Former Melbourne AFL footballer Joel MacDonald will take his logistics management platform, GetSwift, public via an ASX listing to raise $5 million.
Unlike most early stage businesses that go to the public markets as a source of capital, though, GetSwift does not need the cash.
GetSwift chairman, former media executive and Blue Chilli president Bane Hunter, said the capital raising was aimed at proving the long-term viability of the business to prospective customers, who expressed concerns about its cash levels when doing due diligence.
“So the primary reason for listing, for us, is the issue of visibility and governance. Then, heart on hand, we wanted to show that you can use Australian institutions to leverage your global penetration,” Mr Hunter said.
Joel MacDonald in 2012 during an AFL match, a game that taught him to get back up after a knockdown and do it for your team. Sebastian Costanzo
The start-up has constructed a series of algorithms which let businesses optimise delivery routes, streamline their dispatching and task assignment, send branded alerts automatically to customers about their orders, and capture digital proof of delivery via photos or signatures.
Mr MacDonald founded GetSwift off the back of his experiences running the delivery start-up Liquorun.
“As it continued to grow and expand around Australia we ran into the same challenges: where is the driver; who to dispatch jobs to; and how to optimise the most efficient route,” he said.
“Technology can solve all of these problems, but when we looked at it from a 30-foot overview, we realised it was a much larger problem on a global scale. But unless you have the budget of an Uber or a Domino’s, most companies can’t solve these problem profitably.”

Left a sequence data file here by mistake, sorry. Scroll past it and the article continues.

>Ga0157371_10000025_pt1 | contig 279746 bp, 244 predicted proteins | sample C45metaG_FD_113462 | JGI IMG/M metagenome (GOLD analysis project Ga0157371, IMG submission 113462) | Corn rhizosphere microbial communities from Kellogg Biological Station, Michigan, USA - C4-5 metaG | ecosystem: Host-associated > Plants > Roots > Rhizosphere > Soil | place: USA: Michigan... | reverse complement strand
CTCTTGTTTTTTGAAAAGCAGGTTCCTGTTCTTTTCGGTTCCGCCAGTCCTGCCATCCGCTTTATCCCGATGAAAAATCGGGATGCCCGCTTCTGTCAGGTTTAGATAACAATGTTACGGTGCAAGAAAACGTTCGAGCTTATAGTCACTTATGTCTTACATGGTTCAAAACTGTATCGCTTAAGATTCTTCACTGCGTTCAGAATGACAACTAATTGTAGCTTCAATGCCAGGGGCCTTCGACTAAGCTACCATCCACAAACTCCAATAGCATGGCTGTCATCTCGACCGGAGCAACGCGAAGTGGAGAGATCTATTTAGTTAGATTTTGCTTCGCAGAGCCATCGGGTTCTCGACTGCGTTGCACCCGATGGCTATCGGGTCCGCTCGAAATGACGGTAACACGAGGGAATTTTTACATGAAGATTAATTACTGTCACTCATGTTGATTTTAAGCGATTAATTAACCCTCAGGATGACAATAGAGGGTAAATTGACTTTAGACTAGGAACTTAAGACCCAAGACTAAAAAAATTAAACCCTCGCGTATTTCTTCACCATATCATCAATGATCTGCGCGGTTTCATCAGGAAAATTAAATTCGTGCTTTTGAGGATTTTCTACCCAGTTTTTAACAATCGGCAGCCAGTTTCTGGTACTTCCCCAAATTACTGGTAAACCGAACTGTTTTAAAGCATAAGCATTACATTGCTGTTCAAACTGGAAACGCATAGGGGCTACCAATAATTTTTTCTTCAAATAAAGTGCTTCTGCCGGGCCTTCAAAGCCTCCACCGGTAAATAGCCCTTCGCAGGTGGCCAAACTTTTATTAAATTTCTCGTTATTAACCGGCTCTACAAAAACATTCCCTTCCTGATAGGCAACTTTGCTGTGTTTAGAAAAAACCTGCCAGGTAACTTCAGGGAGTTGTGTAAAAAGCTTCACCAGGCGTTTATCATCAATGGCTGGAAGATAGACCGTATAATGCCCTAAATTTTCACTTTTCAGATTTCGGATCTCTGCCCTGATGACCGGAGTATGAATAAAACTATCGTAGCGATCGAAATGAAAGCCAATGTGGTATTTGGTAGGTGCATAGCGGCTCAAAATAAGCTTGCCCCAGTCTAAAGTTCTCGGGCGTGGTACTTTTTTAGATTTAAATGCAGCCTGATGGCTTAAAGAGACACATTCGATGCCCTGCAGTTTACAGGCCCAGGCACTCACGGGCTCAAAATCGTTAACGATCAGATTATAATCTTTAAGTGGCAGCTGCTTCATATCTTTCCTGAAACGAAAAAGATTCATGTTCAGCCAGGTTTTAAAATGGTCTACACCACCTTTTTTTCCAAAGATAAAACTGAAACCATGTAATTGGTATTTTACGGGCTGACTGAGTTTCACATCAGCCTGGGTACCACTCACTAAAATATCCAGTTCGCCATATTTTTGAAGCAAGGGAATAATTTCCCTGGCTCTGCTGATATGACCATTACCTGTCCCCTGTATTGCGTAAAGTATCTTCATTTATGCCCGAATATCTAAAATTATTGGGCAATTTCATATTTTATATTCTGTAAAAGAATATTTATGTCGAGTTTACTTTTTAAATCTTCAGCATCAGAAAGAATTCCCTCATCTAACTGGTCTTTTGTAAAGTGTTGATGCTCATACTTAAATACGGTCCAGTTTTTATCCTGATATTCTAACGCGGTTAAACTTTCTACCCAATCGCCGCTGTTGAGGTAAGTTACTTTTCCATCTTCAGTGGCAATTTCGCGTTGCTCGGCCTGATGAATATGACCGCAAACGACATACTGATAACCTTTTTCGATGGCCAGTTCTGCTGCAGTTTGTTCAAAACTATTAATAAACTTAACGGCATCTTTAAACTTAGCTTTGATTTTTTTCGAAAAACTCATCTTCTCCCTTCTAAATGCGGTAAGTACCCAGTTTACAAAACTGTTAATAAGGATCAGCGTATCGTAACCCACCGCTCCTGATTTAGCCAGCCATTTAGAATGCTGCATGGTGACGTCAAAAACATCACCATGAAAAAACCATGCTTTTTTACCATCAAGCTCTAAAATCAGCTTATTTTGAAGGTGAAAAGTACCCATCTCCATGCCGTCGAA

While GetSwift started off as a product to help manage Liquorun’s logistics, it quickly emerged as a stronger business in its own right and won the interest of major US business Whole Foods, who invited the company to the US.
In the past 16 months the business has grown from nothing, to being used in more than 50 countries by companies such as Instacart, Lion Nathan and Shopwings.
In the last financial year it banked $348,404 in revenue, and through the listing it will be valued at just over $25 million.
The company is tracking towards a December listing. Also in December, the ASX is considering introducing tighter listing rules, meaning companies with less than $5 million in net tangible assets and also valued at less than $20 million would be blocked from the exchange.
GetSwift clears these hurdles.
“We’ve reviewed these requirements and we pass both tests, so for us, we think it is a positive outcome for the whole ecosystem,” Mr Macdonald said.
GetSwift has an issue price of 20¢ a share and Cygnet Capital has been managing the raise.
The company also completed a pre-IPO capital raise of $1.5 million earlier this year, which was reported by Street Talk.
While the company has just filed its prospectus, it has already completed its roadshow and Mr Hunter said there was a high degree of interest.
“We met with a number of institutions, private wealth funds and also brokers, and universally we were well received,” he said. “I’ve been on a number of roadshows from the other sides, and it could not have gone better.”
Mr MacDonald said he was aware of the challenges young companies faced in going public, such as investor scrutiny when the business model is still being finalised, but he was prepared to tackle them head on.
“It comes down to our communication. What you see and what we say is what you get. Every change we make will be raw, honest and directly communicated with the public. That’s how you build trust and transparency with shareholders,” he said.
“I was an average footballer. But moving into this game that we call business, you get knocked … and it’s not just for two hours, it’s 24 hours a day. I built the ability to take those knockdowns and get back up and do it for your team, your fans and even Australia.